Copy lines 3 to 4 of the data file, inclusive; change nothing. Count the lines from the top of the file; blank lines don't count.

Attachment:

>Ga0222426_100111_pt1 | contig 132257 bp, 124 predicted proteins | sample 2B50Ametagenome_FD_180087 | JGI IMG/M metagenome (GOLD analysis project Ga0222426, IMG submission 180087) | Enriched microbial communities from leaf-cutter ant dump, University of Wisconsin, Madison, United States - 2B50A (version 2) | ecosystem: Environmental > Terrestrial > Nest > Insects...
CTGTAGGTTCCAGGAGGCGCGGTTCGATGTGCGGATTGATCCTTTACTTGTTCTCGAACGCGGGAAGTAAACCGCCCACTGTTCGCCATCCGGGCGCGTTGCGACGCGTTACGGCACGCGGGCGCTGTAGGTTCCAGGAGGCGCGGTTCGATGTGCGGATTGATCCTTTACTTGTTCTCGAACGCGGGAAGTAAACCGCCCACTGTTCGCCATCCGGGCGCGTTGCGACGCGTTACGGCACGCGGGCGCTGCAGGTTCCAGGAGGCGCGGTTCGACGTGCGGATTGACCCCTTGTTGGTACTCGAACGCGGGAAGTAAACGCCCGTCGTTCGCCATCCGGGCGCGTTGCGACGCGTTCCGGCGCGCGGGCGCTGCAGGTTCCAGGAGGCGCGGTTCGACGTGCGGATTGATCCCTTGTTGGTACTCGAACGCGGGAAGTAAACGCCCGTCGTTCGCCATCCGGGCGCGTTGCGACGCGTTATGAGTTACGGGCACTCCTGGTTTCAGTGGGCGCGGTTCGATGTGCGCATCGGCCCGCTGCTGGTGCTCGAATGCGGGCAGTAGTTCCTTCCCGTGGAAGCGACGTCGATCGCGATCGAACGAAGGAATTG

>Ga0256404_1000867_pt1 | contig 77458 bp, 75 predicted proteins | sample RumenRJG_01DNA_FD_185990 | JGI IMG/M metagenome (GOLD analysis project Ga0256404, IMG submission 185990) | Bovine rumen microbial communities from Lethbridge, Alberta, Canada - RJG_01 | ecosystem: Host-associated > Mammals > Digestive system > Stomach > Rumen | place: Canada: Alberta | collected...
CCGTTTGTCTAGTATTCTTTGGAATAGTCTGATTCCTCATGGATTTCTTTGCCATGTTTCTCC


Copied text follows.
>Ga0256404_1000867_pt1 | contig 77458 bp, 75 predicted proteins | sample RumenRJG_01DNA_FD_185990 | JGI IMG/M metagenome (GOLD analysis project Ga0256404, IMG submission 185990) | Bovine rumen microbial communities from Lethbridge, Alberta, Canada - RJG_01 | ecosystem: Host-associated > Mammals > Digestive system > Stomach > Rumen | place: Canada: Alberta | collected...
CCGTTTGTCTAGTATTCTTTGGAATAGTCTGATTCCTCATGGATTTCTTTGCCATGTTTCTCC